Eye For Film >> Movies >> Brad's Status (2017) Film Review
Reviewed by: Jennie Kermode
A contemporary take on mid-life crisis emerges in the form of a classic fable in Ben Stiller's latest film, which sees a troubled father project his anxieties onto his son as he takes him on a tour of prospective universities. Trying to pull strings to make sure the youth gets the place he ought to have (not necessarily the one he wants), the titular Brad reconnects with his own old college friends and panics as he begins to measure his achievements against theirs.
Brad is a painstakingly developed character and one who is often sympathetic, if not exactly likeable, but he's also a character we've seen many times before, almost interchangeable with Stiller's resentful son in The Meyerowitz Stories (New And Selected) or even with his 2010 Greenberg. Given this, the film feels more like an episode in a rather downbeat sitcom than something made for the big screen, despite director Mike White's long, luminous shots of college campuses, cafés and bars. There's little in the way of father-son bonding, with Brad respecting his son's differentness and independence from the outset, just as the youth accepts that his dad is a bit screwed up. This is an introspective film about a man whose primary concern about the world is how well he fits into it.
In a series of vignettes, we encounter Brad's old friends, learning more about their seemingly perfect lives - which are, of course, far from perfect in reality. Brad's unpleasantness towards them is really aimed at himself, but also reflects the tension between two strands of American culture. Has he wasted his life by working for non-profits and good causes? Have his friends wasted theirs by making money? How is a man's status ultimately measured?
The impact of all this angst is dulled somewhat by the fact that Brad is obviously very comfortably off and even the young student to whom he confesses his woes, the one who shares the dreams he had in youth, doesn't seem to face any real prospect of financial struggle. The external world having failed to offer serious challenges, Brad seems to feel forced into challenging himself like a man confronting the absence of God. This is also familiar stuff, however, and it's no surprise that the teenager calls him out on it.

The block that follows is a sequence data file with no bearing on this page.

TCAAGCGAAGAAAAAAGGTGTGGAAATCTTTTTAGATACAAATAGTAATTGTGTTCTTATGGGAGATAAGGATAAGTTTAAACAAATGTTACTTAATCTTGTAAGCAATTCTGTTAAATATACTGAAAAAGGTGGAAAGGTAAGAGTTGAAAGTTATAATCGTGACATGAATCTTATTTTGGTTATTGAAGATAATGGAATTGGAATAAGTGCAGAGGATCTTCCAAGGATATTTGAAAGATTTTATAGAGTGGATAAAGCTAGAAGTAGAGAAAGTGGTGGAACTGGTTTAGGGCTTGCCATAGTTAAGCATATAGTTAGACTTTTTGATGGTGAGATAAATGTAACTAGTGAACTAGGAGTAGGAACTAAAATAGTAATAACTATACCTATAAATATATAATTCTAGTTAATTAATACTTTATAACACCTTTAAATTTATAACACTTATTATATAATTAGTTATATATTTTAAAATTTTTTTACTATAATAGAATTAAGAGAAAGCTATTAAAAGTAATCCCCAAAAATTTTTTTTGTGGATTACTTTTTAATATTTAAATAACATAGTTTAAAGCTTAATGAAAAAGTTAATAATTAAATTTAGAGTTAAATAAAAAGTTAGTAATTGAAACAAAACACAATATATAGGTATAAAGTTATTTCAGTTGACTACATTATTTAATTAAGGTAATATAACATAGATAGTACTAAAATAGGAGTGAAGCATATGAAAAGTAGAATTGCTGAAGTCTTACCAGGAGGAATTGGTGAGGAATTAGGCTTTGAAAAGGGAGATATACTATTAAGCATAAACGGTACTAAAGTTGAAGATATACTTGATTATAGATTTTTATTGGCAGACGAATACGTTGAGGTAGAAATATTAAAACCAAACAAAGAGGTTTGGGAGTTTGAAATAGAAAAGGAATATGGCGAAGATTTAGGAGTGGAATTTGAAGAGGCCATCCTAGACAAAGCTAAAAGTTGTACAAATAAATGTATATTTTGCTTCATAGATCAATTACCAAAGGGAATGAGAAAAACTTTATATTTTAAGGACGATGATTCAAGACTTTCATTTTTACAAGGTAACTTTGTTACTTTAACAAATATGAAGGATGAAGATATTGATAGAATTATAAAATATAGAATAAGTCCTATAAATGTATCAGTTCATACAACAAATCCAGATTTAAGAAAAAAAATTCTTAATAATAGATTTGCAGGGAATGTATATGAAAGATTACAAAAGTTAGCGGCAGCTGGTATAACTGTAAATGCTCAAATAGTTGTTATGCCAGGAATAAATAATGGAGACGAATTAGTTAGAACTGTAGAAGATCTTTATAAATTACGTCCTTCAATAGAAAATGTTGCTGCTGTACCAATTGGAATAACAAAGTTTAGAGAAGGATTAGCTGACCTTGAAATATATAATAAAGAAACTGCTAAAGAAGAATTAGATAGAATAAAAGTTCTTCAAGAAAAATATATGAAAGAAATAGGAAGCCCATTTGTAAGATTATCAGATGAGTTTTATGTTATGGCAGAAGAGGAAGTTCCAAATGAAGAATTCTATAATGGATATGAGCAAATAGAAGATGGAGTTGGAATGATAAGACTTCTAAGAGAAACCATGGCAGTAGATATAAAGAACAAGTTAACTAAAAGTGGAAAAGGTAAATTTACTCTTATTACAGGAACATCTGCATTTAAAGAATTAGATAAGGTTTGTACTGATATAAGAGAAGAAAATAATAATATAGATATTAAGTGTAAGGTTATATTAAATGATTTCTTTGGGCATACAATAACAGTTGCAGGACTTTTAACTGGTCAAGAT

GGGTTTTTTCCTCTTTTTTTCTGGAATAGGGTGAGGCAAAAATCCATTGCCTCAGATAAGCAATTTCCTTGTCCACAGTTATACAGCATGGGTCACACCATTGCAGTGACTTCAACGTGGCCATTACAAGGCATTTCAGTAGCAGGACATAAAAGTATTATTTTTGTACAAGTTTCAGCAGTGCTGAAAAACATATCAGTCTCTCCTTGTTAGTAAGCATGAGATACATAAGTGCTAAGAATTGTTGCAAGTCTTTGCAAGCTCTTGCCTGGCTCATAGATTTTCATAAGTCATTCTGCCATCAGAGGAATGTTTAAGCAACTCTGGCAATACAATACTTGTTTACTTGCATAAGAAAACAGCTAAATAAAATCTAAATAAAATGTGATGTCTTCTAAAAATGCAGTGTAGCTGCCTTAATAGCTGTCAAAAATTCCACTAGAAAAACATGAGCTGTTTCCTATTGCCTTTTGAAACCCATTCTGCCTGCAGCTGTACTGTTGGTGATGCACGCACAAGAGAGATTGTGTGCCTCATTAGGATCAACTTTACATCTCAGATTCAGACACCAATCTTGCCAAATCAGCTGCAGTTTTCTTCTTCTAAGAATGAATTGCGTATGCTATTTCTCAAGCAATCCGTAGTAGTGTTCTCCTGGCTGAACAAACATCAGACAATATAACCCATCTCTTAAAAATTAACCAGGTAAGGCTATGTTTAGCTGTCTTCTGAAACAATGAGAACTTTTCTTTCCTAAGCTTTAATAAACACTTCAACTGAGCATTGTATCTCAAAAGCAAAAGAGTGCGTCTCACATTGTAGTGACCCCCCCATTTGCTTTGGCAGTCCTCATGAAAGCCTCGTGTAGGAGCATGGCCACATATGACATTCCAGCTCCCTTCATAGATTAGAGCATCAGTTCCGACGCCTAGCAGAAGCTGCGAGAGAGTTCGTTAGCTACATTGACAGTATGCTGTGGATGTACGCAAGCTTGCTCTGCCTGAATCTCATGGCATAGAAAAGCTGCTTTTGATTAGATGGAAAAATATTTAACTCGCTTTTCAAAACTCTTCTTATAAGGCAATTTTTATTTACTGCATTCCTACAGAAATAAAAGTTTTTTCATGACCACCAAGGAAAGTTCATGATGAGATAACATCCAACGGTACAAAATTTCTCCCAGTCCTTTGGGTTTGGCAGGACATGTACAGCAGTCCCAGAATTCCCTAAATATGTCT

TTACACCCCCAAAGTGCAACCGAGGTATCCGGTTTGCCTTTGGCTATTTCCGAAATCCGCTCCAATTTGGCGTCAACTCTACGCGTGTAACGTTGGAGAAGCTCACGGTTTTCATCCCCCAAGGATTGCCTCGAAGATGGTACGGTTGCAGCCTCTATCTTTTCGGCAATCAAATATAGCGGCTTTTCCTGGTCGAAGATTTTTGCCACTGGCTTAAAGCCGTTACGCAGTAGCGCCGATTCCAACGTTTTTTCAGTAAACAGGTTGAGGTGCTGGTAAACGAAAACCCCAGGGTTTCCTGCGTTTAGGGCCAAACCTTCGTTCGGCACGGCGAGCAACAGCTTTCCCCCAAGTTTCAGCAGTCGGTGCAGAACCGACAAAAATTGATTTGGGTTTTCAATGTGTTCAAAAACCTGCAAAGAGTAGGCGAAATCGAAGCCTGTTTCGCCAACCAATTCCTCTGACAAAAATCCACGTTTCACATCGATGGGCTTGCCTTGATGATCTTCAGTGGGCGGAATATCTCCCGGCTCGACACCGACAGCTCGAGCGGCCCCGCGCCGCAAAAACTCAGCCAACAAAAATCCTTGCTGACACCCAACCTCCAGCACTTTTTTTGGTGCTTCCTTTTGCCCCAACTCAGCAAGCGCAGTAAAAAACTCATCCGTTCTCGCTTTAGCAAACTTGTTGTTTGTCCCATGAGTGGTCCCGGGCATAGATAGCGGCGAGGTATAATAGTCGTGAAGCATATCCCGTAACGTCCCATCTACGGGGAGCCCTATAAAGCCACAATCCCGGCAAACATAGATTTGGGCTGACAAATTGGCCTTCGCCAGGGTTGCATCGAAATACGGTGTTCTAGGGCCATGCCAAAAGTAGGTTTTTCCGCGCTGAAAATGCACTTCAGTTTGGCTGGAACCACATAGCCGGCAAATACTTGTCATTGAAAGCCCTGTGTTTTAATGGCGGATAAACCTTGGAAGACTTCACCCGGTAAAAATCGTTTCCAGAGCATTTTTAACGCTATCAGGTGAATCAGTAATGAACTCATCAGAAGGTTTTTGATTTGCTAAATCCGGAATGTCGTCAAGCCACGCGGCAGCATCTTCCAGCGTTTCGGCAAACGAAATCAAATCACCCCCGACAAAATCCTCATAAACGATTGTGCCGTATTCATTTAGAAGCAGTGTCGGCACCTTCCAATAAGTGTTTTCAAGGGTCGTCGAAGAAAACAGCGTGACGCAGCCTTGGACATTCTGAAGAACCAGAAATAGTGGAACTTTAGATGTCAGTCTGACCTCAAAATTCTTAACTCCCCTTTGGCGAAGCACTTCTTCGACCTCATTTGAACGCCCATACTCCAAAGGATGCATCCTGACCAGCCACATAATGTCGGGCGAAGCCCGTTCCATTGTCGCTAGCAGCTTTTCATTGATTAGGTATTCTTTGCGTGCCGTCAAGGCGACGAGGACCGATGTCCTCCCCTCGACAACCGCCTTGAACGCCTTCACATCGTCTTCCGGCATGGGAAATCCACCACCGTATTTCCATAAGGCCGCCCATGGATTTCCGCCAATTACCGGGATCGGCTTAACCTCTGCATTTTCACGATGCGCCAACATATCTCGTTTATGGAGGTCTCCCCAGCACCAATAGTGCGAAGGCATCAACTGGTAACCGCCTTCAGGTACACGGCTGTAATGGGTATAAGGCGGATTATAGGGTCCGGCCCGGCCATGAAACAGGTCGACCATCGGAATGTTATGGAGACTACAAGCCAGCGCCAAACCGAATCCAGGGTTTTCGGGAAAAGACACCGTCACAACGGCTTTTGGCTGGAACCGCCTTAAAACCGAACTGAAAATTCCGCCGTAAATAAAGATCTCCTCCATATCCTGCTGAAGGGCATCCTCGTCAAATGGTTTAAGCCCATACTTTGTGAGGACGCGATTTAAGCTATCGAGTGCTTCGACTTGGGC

This is a notably more mature take on the story than many that have gone before. It is refreshing that not only does the student show no sexual interest in Brad, but he doesn't expect or try to solicit any. His concern at his son's choice to become a musician does not extend to the assumption that it's his place to get in the way. His tragedy is that his greater self awareness doesn't ease his general insecurity, and it's amplified by the suggestion that, just as he is better adjusted socially than his cinematic predecessors, so things are likely to be easier again for his son's generation - perhaps his pain is in part a product of the unfortunate timing of his birth, as he tries to bear up a weight of masculine expectation despite the suspicion that there's nothing to be gained from doing so. Here Stiller uses his characteristic brittleness to great effect, other emotions breaking through only slowly. Is there any way for Brad to escape himself?
The odd title suggests social media activity. Brad is not slow to broadcast his angst to all and sundry. But this is just a snapshot, a single post, an image of his image of himself. It can only matter in the context of what remains unseen beyond its boundaries.Reviewed on: 02 Jan 2018